According to a 2012 Nuffic analysis, there is an oversupply of undergraduate places in Chile, and an undersupply of postgraduate programmes. The latter could provide an added incentive for postgrads to seek study places abroad, particularly in areas serviced by the Becas Chile programme.
Reaching out to the world
An important programme that has helped popularise the idea of overseas study among young Chileans is Pingüinos sin Fronteras (Penguins without Borders), a linkage with New Zealand that sees high achieving 15- and 16-year-old public school students attend schools there for two terms to improve their English skills, gain overseas experience, and build connections. And now this year, Canada is participating in the programme: 40 Chilean high school students are studying in Canada for six months under Penguins without Borders.
Pablo Longueira, the Chilean Economy, Development and Tourism Minister, while visiting a group of pingüinos (named for the design of their school uniforms) at three separate New Zealand schools, said that the programme might soon send 1,000 participants abroad each year. He stressed the importance of instilling a desire in Chilean students to study overseas: “We hope that [the Penguins] will bring hope, if I may say, to future students and show that they can come and participate in this programme.”
Chile maintains other international connections as well. Among those are four state-subsidised Corfo (Production Development Corporation) centres founded by foreign universities or research organisations:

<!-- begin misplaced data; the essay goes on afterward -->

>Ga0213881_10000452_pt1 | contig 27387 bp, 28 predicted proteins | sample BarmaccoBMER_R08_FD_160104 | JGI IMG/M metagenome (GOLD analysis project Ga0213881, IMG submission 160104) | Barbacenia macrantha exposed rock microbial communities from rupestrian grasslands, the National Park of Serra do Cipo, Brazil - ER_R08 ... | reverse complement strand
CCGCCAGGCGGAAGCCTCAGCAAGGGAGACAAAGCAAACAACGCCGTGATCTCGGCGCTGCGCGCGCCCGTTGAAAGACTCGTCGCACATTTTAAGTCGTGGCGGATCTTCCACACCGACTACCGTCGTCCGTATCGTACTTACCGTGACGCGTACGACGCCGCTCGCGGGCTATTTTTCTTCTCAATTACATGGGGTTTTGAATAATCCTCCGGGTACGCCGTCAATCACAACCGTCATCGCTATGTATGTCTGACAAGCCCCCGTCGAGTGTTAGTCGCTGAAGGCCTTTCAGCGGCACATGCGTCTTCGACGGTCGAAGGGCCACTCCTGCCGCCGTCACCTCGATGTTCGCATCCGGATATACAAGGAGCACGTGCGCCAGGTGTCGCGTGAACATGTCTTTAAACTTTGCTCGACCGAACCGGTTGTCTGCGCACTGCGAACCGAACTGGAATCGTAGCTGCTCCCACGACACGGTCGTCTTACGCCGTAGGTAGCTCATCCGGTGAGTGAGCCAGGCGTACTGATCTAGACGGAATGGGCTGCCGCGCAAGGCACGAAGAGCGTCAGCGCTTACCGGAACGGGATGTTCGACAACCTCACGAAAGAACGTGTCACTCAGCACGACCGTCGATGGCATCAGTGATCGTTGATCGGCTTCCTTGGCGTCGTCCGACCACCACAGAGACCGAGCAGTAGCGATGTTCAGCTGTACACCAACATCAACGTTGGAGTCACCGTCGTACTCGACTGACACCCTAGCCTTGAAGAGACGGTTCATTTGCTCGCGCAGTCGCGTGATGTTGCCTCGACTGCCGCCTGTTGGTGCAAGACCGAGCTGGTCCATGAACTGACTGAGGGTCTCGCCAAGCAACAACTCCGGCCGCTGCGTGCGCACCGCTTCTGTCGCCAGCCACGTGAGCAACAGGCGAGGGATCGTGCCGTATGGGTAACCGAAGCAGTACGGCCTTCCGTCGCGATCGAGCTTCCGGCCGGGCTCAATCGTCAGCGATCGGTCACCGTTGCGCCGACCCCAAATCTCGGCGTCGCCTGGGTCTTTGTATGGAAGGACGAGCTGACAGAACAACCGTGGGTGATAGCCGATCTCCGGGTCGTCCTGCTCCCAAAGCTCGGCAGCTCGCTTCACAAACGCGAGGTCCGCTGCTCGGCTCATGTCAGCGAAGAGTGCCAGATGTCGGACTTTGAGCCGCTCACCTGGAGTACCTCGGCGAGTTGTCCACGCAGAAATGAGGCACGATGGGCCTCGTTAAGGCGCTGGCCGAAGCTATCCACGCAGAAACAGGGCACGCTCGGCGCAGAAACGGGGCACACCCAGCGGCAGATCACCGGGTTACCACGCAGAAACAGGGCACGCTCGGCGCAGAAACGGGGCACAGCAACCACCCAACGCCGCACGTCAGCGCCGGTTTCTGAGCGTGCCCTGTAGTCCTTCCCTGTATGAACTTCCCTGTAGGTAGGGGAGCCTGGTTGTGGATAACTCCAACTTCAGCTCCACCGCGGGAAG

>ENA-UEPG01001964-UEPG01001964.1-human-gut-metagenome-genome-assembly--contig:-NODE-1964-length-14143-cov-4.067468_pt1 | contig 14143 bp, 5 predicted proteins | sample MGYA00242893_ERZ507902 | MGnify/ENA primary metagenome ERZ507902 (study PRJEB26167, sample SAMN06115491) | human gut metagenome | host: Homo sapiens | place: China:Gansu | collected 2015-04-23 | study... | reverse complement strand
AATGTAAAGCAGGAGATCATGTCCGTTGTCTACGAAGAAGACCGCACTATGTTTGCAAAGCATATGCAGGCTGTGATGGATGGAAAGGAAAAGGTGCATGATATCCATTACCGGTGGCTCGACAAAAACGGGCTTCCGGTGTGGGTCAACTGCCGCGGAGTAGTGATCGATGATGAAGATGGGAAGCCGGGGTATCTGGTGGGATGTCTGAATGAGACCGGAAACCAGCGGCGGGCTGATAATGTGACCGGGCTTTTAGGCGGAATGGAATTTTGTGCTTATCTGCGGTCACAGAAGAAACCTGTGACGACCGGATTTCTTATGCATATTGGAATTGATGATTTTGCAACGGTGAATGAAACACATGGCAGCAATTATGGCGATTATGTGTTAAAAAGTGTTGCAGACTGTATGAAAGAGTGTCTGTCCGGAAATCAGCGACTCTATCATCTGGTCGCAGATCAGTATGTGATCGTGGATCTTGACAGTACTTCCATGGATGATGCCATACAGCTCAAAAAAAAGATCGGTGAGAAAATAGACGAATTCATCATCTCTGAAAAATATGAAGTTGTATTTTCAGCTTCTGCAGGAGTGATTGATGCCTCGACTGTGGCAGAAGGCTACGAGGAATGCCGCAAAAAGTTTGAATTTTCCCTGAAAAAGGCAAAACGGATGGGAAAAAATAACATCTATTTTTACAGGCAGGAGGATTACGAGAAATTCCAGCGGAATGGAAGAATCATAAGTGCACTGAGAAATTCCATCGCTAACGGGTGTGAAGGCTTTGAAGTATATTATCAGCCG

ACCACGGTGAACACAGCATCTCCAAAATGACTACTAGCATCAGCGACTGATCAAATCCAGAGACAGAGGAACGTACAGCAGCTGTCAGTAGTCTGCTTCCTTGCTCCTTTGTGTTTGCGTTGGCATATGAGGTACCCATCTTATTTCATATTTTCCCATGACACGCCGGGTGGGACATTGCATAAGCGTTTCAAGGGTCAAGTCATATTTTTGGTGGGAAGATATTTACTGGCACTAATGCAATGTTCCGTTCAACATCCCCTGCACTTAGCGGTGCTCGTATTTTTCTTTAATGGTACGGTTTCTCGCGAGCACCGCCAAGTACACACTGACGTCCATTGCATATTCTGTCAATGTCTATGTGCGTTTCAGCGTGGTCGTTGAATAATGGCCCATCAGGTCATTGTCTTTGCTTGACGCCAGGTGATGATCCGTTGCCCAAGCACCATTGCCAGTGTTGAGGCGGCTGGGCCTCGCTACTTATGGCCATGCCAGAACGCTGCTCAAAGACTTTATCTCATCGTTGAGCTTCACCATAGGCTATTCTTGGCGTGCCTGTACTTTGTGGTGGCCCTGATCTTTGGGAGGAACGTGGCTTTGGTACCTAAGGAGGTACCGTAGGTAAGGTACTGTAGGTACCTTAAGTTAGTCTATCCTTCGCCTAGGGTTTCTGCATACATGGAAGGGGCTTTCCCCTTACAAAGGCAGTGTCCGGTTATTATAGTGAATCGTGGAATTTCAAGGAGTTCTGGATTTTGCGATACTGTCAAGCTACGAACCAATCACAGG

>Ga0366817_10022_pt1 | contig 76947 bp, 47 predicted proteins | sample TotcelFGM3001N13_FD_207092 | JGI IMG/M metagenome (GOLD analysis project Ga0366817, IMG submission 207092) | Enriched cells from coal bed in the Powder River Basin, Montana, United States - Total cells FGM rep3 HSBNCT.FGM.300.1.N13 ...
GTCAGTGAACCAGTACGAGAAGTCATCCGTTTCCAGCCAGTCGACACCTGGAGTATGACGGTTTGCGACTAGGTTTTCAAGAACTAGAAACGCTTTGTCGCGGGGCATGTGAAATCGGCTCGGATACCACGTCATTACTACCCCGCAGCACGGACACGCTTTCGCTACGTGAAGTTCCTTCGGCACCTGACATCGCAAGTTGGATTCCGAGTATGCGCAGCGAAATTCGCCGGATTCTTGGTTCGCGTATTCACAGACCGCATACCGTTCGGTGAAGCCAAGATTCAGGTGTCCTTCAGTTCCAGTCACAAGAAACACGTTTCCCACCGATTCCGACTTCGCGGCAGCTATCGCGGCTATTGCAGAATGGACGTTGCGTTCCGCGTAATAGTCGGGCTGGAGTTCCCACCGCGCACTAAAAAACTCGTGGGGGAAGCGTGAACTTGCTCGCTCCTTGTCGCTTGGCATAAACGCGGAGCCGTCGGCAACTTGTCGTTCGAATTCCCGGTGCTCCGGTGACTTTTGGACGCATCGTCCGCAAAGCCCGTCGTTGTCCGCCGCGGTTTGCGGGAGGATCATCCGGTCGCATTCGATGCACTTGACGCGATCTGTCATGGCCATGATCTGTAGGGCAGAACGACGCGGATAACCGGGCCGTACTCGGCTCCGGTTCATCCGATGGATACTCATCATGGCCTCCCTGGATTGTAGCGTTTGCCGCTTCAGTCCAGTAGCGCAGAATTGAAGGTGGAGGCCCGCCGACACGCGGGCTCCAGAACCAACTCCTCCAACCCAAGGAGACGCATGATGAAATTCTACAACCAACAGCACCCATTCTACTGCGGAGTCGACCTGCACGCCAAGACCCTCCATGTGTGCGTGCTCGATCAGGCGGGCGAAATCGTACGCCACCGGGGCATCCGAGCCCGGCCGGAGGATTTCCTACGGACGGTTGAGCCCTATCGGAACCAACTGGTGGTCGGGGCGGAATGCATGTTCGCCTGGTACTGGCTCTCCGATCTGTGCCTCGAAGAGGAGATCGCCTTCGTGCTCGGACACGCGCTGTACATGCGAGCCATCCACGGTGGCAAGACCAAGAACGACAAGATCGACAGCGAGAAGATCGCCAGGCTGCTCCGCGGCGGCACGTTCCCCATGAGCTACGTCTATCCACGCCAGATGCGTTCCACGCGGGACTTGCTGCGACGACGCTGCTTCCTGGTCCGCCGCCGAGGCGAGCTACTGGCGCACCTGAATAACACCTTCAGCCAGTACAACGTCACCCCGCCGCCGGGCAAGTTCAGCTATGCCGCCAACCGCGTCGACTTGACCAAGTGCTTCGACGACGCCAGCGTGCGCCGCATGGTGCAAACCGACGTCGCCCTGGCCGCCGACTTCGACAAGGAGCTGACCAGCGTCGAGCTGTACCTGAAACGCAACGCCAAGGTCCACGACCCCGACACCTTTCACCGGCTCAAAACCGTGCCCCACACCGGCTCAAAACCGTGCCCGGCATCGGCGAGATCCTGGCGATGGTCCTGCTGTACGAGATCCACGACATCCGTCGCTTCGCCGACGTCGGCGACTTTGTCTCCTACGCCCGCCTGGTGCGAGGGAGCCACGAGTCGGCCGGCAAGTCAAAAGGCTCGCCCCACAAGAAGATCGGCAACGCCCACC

- France’s National Institute for Research in Computer Science and Control operates an applied mathematics centre;
- Germany’s Fraunhofer Society operates a systems biology centre;
- The Netherlands’ Wageningen University and Research Centre maintains a facility devoted to food research;
- Australia’s Commonwealth Scientific and Industrial Research Organisation operates a mining and metals centre.
Chile maintains an important link with Australia known as the Chile-Australia Group of Eight Agreement on Human Capital Development (Go8). Eligible students enter Master’s, PhD, English, and teacher training programmes, as well as postdoctoral research exchanges, at eight Australian universities: Australian National University, the University of Melbourne, the University of New South Wales, the University of Western Australia, the University of Adelaide, the University of Queensland, Monash University, and the University of Sydney.
Chile-US connections are strong as well. Chile has had a link with the University of California school system since 1963, directed toward cooperation in agriculture, education, water-resource management, and transportation. A new agreement was signed in 2008 establishing the Chile-California Partnership for the 21st Century. And the Chile-California Program on Human Capital Development was formed to create more pathways for Chilean students into University of California graduate programmes.